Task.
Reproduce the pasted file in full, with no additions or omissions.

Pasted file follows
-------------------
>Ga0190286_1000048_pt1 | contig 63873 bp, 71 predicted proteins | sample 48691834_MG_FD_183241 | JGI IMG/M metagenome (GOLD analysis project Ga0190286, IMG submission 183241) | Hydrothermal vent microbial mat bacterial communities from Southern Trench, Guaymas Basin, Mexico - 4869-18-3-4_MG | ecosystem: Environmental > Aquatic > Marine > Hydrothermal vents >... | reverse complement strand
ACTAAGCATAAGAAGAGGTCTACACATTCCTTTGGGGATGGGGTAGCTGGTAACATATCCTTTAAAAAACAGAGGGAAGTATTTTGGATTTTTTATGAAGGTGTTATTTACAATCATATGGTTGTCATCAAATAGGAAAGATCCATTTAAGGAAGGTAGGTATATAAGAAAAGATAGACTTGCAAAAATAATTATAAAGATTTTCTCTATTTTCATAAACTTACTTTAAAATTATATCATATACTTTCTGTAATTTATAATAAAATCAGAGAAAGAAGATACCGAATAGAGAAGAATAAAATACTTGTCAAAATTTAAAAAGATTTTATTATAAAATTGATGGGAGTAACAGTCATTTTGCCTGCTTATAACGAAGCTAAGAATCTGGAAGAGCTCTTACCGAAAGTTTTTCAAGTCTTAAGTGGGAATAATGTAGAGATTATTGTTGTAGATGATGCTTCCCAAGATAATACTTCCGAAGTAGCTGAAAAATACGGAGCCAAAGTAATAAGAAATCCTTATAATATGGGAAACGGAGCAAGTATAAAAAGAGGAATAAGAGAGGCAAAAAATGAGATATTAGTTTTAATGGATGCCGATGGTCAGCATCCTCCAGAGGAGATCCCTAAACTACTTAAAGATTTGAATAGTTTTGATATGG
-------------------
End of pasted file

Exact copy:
>Ga0190286_1000048_pt1 | contig 63873 bp, 71 predicted proteins | sample 48691834_MG_FD_183241 | JGI IMG/M metagenome (GOLD analysis project Ga0190286, IMG submission 183241) | Hydrothermal vent microbial mat bacterial communities from Southern Trench, Guaymas Basin, Mexico - 4869-18-3-4_MG | ecosystem: Environmental > Aquatic > Marine > Hydrothermal vents >... | reverse complement strand
ACTAAGCATAAGAAGAGGTCTACACATTCCTTTGGGGATGGGGTAGCTGGTAACATATCCTTTAAAAAACAGAGGGAAGTATTTTGGATTTTTTATGAAGGTGTTATTTACAATCATATGGTTGTCATCAAATAGGAAAGATCCATTTAAGGAAGGTAGGTATATAAGAAAAGATAGACTTGCAAAAATAATTATAAAGATTTTCTCTATTTTCATAAACTTACTTTAAAATTATATCATATACTTTCTGTAATTTATAATAAAATCAGAGAAAGAAGATACCGAATAGAGAAGAATAAAATACTTGTCAAAATTTAAAAAGATTTTATTATAAAATTGATGGGAGTAACAGTCATTTTGCCTGCTTATAACGAAGCTAAGAATCTGGAAGAGCTCTTACCGAAAGTTTTTCAAGTCTTAAGTGGGAATAATGTAGAGATTATTGTTGTAGATGATGCTTCCCAAGATAATACTTCCGAAGTAGCTGAAAAATACGGAGCCAAAGTAATAAGAAATCCTTATAATATGGGAAACGGAGCAAGTATAAAAAGAGGAATAAGAGAGGCAAAAAATGAGATATTAGTTTTAATGGATGCCGATGGTCAGCATCCTCCAGAGGAGATCCCTAAACTACTTAAAGATTTGAATAGTTTTGATATGG